Not all homeless people are easy to identify like this one.
The Number of Homeless People In the Richest Nation on Earth Is Greatly Underestimated
One reason I believe the reported number of homeless people in this country is far underestimated is the method that is used to count them. Every once in a while some government agency, either city, county, state, or federal, decides to go out and count all the people who are homeless for the purpose of allotting resources to deal with their situations. Officials go to places where they expect to find homeless people and count those people who ‘look’ homeless to them. As you can tell, it’s a very scientific procedure and great pains are taken to be exacting. For those people challenged in sarcasm, my last sentence is meant to be facetious.
Fewer than 20 percent of all homeless people fit the stereotype many, if not most people, imagine homeless people to resemble. Fewer than 20 percent of all homeless people fit the category of people who cannot function in society because of substance addiction or mental disorders. Most (not all) homeless people nowadays have access to showers including soap and shampoo.
Lots of people are in frequent or daily contact with homeless people and do not even know it because most homeless people do not fit the stereotype that so many people seem to hold dear in their own minds. Most people I have encountered, and even other writers on HubPages, refuse to even consider that they might be wrong in their opinion of homeless people. The stereotype they hold onto with all of their might is for the most part WRONG.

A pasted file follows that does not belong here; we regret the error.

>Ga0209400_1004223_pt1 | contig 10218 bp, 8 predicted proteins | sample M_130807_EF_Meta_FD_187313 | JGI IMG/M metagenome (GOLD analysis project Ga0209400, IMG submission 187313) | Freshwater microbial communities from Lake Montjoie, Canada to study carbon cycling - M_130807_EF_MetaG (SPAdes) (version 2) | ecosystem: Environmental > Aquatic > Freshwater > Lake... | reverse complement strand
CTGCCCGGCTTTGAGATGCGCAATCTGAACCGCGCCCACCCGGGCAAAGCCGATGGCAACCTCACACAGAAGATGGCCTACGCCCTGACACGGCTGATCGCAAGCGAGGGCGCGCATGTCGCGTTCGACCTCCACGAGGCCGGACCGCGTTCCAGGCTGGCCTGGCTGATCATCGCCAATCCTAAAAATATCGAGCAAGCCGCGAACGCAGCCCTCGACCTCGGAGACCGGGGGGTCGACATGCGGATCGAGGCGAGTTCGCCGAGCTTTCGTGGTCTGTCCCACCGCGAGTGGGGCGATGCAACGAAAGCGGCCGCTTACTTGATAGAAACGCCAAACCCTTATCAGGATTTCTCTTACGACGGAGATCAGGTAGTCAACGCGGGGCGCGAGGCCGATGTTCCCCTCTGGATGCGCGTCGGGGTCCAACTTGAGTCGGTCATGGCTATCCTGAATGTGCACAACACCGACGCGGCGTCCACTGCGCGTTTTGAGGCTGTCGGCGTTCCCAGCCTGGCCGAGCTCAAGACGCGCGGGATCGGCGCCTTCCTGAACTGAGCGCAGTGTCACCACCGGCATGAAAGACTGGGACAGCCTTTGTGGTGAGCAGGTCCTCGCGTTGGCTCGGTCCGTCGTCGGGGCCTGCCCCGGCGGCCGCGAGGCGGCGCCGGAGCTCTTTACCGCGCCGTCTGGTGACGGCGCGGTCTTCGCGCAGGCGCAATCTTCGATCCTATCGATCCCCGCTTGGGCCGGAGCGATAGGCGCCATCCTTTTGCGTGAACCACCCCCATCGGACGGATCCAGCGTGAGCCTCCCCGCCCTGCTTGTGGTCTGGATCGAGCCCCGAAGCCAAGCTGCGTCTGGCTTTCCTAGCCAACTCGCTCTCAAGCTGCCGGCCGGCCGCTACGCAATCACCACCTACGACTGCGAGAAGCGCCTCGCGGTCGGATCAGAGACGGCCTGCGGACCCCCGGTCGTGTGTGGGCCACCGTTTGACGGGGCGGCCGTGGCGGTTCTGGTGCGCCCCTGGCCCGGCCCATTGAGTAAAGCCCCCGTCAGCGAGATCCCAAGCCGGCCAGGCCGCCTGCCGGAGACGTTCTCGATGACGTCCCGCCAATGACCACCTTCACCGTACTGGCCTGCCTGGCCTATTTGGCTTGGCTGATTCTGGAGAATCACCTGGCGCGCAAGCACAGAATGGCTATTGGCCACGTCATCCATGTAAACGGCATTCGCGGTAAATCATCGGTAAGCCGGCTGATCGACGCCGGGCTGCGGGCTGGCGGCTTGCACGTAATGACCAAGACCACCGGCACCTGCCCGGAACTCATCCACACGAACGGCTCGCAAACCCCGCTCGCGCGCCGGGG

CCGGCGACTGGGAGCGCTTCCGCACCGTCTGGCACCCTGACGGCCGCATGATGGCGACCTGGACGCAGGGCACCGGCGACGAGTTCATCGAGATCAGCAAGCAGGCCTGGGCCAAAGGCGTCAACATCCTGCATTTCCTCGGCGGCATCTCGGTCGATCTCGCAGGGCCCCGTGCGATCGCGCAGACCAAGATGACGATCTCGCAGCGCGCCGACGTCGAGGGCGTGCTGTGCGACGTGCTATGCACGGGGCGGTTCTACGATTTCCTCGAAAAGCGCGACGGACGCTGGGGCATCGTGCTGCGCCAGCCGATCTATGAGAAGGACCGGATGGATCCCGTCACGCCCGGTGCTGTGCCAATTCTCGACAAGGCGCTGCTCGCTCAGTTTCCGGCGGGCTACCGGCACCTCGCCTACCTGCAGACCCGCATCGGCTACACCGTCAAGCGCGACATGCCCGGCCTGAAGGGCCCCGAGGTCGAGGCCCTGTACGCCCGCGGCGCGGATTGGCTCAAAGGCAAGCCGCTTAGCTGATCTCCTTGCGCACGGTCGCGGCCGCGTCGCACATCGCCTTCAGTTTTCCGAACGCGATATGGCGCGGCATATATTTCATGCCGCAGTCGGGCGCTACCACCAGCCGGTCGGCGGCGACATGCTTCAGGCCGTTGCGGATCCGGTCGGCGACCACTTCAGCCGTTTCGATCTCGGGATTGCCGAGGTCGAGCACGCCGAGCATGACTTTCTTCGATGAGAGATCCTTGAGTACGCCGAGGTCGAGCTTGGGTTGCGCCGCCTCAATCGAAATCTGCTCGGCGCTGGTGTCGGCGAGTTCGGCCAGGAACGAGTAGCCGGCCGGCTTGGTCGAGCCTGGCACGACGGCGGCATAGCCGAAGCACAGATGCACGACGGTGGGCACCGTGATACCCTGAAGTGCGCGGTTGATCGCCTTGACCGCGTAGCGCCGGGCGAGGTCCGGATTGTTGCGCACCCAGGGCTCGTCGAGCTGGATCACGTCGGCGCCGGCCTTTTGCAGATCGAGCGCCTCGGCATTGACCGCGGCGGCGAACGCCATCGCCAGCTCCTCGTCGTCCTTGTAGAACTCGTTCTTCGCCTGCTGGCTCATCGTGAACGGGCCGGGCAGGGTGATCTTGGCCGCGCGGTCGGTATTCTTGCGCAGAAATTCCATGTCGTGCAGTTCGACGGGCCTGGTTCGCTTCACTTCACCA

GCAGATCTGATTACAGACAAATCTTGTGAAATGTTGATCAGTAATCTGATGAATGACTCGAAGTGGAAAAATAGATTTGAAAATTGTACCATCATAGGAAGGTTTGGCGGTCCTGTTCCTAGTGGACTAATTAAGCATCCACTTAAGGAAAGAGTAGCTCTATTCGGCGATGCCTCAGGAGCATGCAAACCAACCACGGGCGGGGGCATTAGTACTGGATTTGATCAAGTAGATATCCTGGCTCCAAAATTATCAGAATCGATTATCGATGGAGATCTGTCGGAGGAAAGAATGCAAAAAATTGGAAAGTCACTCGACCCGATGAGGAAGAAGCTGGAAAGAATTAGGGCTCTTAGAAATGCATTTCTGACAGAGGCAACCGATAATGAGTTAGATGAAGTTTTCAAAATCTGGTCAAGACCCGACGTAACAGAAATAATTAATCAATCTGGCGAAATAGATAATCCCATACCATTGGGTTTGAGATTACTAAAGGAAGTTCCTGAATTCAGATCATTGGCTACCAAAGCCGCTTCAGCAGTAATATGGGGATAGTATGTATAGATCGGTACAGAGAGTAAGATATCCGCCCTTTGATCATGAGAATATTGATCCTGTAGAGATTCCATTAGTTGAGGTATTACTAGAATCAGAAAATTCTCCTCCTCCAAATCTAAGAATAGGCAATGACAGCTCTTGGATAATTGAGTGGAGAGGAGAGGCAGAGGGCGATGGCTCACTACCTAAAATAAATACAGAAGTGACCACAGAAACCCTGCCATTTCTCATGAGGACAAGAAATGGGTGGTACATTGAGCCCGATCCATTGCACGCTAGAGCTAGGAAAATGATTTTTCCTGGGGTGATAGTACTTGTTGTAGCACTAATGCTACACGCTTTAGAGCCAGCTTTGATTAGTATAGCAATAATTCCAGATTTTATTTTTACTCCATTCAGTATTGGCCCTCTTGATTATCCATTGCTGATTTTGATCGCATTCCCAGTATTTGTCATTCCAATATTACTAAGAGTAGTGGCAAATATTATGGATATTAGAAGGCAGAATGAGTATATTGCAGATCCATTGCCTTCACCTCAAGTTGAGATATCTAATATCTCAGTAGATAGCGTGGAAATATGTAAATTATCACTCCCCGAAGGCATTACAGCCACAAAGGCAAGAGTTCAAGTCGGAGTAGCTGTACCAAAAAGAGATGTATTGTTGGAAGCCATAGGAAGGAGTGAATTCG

Discrimination Against the Homeless Is Common and Extensive
Many homeless people will take care not to let anyone know they are homeless lest they endanger their own lives by that admission, as some people find it to be great fun to pour gasoline on homeless people and then light them up. Others have a more hands on approach and prefer to beat homeless people, usually to death, with whatever instrument that is available. A tire iron, a fireplace iron, a golf club, a baseball bat, a brick . . .
The discrimination against homeless people in the U.S. is staggering in it’s frequency, intensity, and cruelty. People fall on hard times through bad luck for a variety of reasons, and suddenly they are ostracized by every single friend they had, and not one of their family members will speak to them, much less offer any sort of help.
How are people who become homeless supposed to dig their way out if no one will speak to them? When no one will even consider them for a job? When they have nothing? Nowhere to go, and no one to turn to? Why does hitting a rough spot in life or falling on bad luck deserve this sort of treatment?
In this richest nation on earth, the nation some say is built on Christian principles and values, many cities turn poor people into criminals by passing laws that make standing, sitting, or lying on the ground, as well as eating and drinking outside in public, illegal. For poor people in some parts of this so-called Christian nation, sleeping in a car or wrapping oneself in a blanket or other protection is also illegal. I have written about these ignorant laws in my other articles on the subject of poverty and homelessness.